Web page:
Oh dear. This is a bit bleak, isn’t it? This is a rather gloomy place to be: rejected by all the editors your agent submitted to. Each one was like being turned down for the job you wanted, or being dumped by the hottest guy in school when you’re 14, or finding your first grey hair (this one hasn’t happened to you yet, but you have about seven months to enjoy a pristinely brown barnet, lady). Actually, it feels like all three, at once.
You are going to cry. Then, you are going to say you’re fine with it. (You’re not.) You’re going to get irrationally cross with your boyfriend for not stacking the washing up on the drainer properly. Then you’re going to have a bit of a cry again. Because it really does suck, and that’s OK.
What follows is six months of hating the book you worked so hard on, feeling immensely guilty that you wasted your agent’s time and being cringingly embarrassed down to the sole of your shoes that you told so many friends that your book was being submitted. That conversation is not a fun one to have: ‘Oh, um, it wasn’t really anyone’s cup of tea, so … yeah. No. It’s not like 50 Shades of Grey. No. Right.’
Then you try and write a thriller. Gah. Why? Whhhyyyy? That’s not you, and you know it. That’s a very shallow, bandwagon-jumping move and it won’t fool anyone. As you’re going to find out.
But then your lovely writing friends talk you off the ledge. They remind you why you like writing in the first place: not to make money, not to be super duper popular and trendy, certainly not to live a calm and stress-free life. You do it because it has a sort of transporting effect on you, you like thinking of stupid jokes and stubborn but soft-hearted romantic heroes. That’s why you started fiddling about with your new wip again, taking tentative baby steps, not really admitting to yourself even that you are Trying Again.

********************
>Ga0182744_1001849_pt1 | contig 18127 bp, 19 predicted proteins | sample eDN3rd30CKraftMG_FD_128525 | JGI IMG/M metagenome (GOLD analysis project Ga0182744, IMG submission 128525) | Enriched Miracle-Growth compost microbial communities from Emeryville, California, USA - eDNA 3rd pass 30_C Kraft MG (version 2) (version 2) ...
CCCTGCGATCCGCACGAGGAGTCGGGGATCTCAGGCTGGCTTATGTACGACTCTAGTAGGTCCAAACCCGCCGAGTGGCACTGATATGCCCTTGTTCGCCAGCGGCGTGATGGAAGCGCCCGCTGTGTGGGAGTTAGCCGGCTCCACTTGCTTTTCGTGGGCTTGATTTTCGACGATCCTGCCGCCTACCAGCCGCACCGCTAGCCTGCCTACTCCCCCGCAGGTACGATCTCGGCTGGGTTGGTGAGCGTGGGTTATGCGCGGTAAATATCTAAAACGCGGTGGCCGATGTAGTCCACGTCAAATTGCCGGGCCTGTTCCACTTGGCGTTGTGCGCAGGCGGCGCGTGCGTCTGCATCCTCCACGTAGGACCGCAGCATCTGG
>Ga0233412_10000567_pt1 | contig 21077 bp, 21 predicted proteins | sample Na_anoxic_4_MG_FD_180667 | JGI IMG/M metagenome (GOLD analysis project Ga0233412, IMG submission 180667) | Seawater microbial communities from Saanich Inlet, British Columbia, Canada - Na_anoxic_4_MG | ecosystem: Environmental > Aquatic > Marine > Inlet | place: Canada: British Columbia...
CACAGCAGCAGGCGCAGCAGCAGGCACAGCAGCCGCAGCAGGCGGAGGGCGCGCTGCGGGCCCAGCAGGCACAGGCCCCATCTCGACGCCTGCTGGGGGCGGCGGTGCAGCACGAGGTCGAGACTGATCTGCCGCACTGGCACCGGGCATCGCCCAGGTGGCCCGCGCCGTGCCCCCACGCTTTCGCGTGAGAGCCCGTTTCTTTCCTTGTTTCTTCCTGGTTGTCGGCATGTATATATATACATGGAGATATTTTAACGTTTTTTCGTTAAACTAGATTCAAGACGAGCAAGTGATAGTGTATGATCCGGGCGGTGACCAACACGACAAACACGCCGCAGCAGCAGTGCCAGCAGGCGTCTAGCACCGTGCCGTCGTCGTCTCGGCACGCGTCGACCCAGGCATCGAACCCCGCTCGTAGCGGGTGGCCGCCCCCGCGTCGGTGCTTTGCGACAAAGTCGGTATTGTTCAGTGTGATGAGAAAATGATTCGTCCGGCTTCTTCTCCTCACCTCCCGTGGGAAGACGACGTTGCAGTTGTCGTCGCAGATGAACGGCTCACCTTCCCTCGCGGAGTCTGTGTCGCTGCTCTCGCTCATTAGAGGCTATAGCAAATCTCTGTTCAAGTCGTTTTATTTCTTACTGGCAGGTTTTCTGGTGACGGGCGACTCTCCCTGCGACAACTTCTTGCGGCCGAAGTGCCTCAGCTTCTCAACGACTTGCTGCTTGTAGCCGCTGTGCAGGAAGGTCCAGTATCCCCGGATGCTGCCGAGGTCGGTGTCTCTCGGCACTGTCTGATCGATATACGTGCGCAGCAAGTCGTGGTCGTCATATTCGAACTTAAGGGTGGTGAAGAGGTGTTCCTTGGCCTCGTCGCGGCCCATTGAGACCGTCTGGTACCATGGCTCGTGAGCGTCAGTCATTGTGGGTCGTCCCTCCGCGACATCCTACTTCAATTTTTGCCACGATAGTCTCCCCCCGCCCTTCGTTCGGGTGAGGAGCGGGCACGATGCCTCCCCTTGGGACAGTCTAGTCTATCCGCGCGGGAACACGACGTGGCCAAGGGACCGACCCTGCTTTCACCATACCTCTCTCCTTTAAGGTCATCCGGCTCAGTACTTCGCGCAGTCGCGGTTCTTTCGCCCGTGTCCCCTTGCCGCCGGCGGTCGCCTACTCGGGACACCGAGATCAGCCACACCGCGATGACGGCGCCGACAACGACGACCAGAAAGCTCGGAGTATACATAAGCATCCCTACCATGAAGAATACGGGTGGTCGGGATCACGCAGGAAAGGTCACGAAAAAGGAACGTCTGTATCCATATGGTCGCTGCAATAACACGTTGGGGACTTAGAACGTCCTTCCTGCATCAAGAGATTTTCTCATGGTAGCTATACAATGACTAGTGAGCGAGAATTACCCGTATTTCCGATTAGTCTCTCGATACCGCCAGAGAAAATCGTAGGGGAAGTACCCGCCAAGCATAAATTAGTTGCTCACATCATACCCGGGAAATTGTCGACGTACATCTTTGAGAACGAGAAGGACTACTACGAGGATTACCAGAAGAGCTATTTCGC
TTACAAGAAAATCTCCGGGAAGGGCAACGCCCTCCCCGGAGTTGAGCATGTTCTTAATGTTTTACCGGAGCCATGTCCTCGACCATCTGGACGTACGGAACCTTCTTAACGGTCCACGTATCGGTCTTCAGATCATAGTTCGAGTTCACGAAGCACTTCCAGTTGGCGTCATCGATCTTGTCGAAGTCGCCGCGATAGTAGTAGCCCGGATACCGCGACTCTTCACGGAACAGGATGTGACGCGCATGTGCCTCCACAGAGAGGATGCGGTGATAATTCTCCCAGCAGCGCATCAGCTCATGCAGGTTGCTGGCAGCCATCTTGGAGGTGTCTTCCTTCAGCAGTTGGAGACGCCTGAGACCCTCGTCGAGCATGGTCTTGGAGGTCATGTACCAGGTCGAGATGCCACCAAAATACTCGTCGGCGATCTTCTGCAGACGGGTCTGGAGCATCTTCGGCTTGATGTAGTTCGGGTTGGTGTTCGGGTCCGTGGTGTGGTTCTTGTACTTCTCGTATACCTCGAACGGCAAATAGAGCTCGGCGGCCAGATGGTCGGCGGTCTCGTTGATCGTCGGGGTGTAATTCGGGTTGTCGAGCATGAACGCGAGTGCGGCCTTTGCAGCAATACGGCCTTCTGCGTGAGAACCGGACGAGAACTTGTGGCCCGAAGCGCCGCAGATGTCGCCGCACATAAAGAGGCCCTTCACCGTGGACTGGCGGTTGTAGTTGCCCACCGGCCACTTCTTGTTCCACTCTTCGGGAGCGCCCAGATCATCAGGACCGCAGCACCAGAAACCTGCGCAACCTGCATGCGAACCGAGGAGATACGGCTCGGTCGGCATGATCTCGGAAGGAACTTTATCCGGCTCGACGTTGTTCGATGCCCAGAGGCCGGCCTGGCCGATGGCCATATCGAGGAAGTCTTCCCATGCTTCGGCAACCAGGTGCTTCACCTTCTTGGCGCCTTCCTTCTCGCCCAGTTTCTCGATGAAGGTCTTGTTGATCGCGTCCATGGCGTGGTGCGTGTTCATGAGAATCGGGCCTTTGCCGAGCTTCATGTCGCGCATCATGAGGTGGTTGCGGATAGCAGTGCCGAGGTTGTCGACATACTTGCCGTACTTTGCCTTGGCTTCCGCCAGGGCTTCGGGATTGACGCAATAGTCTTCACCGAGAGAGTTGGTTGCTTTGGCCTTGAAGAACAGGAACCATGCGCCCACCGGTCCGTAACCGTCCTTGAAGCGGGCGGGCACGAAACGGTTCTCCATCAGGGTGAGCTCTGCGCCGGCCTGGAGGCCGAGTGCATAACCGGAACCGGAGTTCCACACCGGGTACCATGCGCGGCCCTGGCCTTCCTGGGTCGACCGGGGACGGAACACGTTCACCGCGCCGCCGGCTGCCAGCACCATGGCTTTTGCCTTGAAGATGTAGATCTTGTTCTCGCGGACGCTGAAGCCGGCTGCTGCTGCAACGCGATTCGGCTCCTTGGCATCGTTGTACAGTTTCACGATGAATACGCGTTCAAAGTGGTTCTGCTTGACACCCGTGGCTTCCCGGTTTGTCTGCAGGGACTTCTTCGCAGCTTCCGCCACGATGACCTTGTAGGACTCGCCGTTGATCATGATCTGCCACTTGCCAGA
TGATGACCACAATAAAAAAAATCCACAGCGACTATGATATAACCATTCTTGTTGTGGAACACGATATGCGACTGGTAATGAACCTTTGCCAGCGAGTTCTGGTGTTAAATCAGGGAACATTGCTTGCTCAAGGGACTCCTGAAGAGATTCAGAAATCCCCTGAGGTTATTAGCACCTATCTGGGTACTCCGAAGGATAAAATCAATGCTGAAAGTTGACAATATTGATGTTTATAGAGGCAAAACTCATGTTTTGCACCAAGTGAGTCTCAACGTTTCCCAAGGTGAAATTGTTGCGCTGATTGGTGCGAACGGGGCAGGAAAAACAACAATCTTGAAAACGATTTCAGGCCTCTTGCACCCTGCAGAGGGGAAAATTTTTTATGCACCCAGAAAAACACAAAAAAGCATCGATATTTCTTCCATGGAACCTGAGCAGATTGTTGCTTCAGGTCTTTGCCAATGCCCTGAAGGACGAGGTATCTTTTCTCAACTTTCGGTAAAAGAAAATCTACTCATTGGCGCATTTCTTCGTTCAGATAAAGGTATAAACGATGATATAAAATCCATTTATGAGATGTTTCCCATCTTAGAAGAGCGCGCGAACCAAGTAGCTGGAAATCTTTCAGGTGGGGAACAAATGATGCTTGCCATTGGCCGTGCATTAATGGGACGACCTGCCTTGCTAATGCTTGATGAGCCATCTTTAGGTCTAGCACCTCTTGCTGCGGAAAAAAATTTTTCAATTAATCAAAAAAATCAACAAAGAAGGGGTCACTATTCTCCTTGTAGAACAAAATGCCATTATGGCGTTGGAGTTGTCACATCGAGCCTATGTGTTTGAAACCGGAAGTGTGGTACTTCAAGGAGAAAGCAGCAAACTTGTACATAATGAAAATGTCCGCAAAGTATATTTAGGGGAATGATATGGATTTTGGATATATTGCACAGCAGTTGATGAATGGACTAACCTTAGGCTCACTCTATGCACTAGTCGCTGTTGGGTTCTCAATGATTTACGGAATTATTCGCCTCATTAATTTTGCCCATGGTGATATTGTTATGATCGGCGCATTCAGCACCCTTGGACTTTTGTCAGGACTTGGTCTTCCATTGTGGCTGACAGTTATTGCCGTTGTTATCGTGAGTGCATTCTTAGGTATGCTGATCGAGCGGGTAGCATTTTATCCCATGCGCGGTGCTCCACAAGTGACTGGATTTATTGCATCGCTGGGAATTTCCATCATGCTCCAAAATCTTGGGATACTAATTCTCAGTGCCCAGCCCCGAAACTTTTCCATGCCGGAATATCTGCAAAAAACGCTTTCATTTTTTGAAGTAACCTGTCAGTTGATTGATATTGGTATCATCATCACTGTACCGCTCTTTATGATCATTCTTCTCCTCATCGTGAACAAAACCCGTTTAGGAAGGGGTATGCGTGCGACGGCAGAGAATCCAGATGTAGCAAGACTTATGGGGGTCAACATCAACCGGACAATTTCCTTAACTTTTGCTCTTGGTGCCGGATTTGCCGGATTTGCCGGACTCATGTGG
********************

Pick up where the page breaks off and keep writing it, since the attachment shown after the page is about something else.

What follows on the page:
And when you take the plunge of self-publishing The Novel That Couldn’t on KDP, you still have a rollercoaster of a time, like a microcosm of the publishing world overall. But you’ve learned to focus on the good bits: the genuinely lovely reviews, the bloggers who take a chance on you, the readers who get in touch to say hello. That’s gold. And hitting that Kindle Top 100 is like breaking the ribbon on a 100m dash. Adrenalin-filled and heart-thumpingly exciting. Um, except that it’s taken more than two years and hundreds of thousands of words and many rejections to pass that ribbon. But still, dear Me, it will be worth the earlier crying and disappointment. Because someone, somewhere, is reading your book. Amazing.
Poppy Dolan’s first novel The Bad Boyfriend’s Bootcamp is available on Kindle. You can find her on Twitter @poppydwriter and Facebook/PoppyDolanBooks. All stories of bad boyfriends gratefully received.